The Death Whisperer Series

The Death Whisperer Series
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Tuesday, August 17, 2010

Billy Gibbons & Eos Petite Syrah

I’m in Waterville Valley, New Hampshire as I write this, attending a science conference and missed my usual Sunday nite kickoff to the week. So, gotta kick it into high gear going from zero to 60 in under three seconds, and what better guitarist to do it than Mr. Billy Gibbons and that lil ole band from Texas, ZZ Top. Although the band went through a period where commercialism almost killed them, Gibbons, consummate blues and boogie guitarist that he is, brought them back to their roots. He’s known for playing a Gretsch Jupiter Thunderbird guitar (“Billy Bo”) and a signature 1959 sunburst Les Paul named “Pearly Gates.” He’s the composer of many of their songs, most of which call for cranking the volume and shuffling around the room. At least, that’s about the extent of my dancing abilities. If you’re so moved, feel free to join me. Kick out the jams, brothers & sisters, tomorrow is hump day so the weekend can’t be far behind!

Sharp Dressed Man:


With Brooks & Dunn; Gimme All Your Lovin:

La Grange:

Jailhouse Rock:

Stop Breaking Down Blues:

Poke Chop Sandwich:

Blue Jean Blues: 

Nasty Dogs & Funky Kings:

What’s up with that:

Tube Snake Boogie:

Future Blues:

With Buddy Guy:

With Jeff Beck:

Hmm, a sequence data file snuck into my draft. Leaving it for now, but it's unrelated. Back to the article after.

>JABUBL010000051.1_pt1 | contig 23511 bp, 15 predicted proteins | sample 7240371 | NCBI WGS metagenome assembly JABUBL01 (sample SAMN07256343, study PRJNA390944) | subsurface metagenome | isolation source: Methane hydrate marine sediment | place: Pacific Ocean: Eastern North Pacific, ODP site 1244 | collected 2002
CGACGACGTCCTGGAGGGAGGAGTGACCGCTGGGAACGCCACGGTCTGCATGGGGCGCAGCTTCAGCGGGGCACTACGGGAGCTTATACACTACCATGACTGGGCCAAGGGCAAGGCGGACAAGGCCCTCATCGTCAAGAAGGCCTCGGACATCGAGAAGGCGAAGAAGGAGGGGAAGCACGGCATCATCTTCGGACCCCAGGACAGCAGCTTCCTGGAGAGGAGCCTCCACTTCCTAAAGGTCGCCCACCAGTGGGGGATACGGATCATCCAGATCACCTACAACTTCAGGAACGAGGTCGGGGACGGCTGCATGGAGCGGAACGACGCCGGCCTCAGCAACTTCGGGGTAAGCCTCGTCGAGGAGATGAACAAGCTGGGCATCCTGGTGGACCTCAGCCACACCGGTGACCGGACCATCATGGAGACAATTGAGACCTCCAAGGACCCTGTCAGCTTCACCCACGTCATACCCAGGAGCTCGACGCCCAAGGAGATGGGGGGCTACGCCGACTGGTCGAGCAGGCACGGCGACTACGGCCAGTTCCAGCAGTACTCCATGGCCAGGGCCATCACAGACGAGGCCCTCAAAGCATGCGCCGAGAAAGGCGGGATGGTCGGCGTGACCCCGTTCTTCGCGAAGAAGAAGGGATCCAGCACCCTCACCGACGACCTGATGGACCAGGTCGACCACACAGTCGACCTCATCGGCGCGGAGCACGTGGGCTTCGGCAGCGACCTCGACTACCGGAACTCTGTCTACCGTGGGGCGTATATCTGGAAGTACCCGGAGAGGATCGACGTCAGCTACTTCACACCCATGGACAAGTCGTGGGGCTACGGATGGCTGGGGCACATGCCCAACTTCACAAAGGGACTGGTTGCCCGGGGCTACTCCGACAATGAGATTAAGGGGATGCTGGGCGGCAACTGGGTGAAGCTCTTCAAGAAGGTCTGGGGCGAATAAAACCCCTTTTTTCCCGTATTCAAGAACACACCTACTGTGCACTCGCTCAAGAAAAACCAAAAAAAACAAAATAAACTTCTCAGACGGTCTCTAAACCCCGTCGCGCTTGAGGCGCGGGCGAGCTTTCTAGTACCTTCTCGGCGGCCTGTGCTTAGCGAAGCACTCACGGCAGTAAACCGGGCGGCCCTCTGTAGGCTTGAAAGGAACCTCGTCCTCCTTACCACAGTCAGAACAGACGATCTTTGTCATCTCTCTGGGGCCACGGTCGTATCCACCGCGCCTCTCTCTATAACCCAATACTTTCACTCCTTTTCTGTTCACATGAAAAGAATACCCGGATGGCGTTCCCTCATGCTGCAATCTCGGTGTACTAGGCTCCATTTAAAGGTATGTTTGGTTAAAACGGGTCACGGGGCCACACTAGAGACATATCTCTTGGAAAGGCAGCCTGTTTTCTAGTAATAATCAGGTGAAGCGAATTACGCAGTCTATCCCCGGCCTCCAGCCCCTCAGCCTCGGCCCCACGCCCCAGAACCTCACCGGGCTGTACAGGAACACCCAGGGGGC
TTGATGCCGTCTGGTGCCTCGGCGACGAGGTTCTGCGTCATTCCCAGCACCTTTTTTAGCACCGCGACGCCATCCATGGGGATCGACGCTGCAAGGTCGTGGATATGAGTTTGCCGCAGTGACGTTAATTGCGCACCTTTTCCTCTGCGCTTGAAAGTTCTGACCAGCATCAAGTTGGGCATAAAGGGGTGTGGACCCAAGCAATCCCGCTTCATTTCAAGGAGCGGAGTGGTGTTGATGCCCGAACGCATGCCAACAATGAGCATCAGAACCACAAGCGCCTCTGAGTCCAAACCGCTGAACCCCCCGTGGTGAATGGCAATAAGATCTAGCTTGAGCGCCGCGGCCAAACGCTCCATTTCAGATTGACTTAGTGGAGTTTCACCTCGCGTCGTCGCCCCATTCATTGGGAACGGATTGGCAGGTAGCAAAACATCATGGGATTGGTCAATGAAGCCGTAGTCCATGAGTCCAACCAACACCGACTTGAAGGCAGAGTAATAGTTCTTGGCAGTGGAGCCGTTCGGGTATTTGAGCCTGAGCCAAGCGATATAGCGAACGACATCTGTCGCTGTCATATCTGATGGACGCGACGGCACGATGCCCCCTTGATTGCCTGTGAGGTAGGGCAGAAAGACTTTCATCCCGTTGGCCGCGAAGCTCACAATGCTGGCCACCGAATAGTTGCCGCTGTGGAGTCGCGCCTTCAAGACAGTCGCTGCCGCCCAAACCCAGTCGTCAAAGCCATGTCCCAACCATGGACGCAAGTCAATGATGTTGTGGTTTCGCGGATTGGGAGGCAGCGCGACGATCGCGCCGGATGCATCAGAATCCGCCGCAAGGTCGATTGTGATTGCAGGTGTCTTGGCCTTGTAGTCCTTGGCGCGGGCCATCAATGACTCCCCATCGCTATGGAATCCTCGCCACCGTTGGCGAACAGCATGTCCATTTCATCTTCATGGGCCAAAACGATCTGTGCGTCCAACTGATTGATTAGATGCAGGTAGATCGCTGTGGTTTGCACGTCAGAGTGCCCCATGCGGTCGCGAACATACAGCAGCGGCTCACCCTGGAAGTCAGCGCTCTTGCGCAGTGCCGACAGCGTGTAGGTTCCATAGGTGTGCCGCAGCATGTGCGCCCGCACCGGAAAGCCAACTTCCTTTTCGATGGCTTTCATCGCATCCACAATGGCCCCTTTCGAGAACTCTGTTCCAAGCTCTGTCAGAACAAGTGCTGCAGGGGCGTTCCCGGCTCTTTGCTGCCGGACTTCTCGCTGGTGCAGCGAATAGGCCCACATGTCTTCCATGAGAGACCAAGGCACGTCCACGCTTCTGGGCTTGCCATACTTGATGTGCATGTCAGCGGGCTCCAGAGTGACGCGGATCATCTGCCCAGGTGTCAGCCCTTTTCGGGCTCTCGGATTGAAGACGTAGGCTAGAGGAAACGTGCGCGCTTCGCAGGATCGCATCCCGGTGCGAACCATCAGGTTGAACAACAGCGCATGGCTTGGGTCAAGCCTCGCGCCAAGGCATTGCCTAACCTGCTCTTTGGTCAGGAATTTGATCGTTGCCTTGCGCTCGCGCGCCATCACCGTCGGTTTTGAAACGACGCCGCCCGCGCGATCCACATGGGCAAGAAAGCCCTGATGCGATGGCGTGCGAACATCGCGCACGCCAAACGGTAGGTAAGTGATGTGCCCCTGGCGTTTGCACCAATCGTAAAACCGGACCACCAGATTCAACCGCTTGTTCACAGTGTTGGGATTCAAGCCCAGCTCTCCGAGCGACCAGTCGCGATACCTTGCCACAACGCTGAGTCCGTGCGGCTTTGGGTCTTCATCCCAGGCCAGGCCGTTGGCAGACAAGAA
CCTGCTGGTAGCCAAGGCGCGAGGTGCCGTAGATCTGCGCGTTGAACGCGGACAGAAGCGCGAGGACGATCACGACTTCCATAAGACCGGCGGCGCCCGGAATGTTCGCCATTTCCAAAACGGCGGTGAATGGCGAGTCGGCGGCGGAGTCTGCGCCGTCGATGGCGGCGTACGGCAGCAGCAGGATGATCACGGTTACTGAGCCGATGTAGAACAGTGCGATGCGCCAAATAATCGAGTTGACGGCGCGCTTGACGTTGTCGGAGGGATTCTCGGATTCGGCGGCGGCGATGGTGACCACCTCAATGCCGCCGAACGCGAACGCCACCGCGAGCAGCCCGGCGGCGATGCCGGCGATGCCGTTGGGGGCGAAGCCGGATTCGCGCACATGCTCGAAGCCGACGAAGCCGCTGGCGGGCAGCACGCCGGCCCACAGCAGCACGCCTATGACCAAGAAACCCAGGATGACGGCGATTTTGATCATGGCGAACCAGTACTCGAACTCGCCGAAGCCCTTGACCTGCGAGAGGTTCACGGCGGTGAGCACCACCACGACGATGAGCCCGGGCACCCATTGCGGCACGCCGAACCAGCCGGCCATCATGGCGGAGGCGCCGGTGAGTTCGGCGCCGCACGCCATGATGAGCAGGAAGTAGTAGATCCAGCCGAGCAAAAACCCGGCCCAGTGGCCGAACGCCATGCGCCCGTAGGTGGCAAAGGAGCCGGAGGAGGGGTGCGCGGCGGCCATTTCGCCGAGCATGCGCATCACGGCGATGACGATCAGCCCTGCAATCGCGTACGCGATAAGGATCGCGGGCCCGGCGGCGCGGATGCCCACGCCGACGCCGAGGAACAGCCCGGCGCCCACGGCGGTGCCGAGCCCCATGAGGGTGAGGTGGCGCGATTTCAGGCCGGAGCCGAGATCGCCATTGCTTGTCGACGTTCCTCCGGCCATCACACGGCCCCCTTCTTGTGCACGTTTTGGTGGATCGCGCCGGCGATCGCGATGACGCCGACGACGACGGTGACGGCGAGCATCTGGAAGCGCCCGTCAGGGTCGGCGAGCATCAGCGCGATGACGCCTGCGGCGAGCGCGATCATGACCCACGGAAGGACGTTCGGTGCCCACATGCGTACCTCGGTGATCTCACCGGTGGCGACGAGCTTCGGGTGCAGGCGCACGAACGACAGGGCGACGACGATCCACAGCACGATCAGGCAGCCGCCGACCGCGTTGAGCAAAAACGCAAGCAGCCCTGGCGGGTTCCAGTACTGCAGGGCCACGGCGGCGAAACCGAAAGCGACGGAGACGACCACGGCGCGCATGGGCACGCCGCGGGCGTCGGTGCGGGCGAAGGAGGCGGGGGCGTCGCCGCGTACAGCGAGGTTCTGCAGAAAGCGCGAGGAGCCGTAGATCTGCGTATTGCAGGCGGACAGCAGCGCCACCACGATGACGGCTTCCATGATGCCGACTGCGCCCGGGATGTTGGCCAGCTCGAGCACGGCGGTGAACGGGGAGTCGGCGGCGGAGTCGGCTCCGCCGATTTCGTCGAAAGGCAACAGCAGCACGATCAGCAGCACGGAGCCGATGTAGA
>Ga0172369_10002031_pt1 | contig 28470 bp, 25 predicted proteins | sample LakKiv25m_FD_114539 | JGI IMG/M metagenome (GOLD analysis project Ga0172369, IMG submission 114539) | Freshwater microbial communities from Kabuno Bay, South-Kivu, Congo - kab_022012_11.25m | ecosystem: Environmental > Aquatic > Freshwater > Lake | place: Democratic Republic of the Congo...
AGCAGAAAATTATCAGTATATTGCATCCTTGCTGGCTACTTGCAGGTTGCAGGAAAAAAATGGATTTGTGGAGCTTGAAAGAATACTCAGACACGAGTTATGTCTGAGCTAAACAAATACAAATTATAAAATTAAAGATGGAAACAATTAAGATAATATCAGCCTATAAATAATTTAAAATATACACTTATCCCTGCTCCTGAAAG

With the Allman Brothers:

Blues Lesson:

Tush with Brooks & Dunn:

I need a bold wine with Billy, so I’m pairing him with a 2006 Eos Estate Petite Syrah. Petite Syrah was originally cultivated and labeled as such only in California. For a long time, its origins were unknown, but with the emergence of molecular techniques such as DNA sequencing, evidence from research led by Dr. Carole Meredith at the University of California at Davis has confirmed most plantings to be the Durif grape.

Most of today’s plantings of Petite Sirah were made before the 1960s. Field-blending was the norm during that time, with many varieties often interplanted. As a result, few Petite Sirah vineyards are "pure." Vineyard blocks are often intermingled with vines of Alicante Bouschet, Carignan, Grenache, Mourvedre, Peloursin, or Zinfandel. So the wines from these vineyards labeled "Petite Sirah," at least to some degree, are blends.

Petite Sirah has always been an important blending grape, prized primarily for its deep color and intense tannin. It is most often chosen to blend into zinfandel for added complexity, body, and to tone down the tendency of zins toward "jammy" fruit.

On its own, the appeal of Petite Sirahs are usually high in pigment and tannin. Young wines may show dark berry fruit characteristics augmented with black pepper spice. While perhaps not highly distinctive, I find them delicious, and tonight’s selection is no exception.

The Eos opens with raspberry, plum, blueberry, and spice. It’s dark purple in color with cherry, black currents, and blackberry flavors and a silky feel in the mouth. It has a fair amount of complexity and a long finish that makes you want more. Very well balanced, and at $18.00 it’s a good deal. So, boogie to the blues of ZZ top and be careful with the Eos as you dance around the room.


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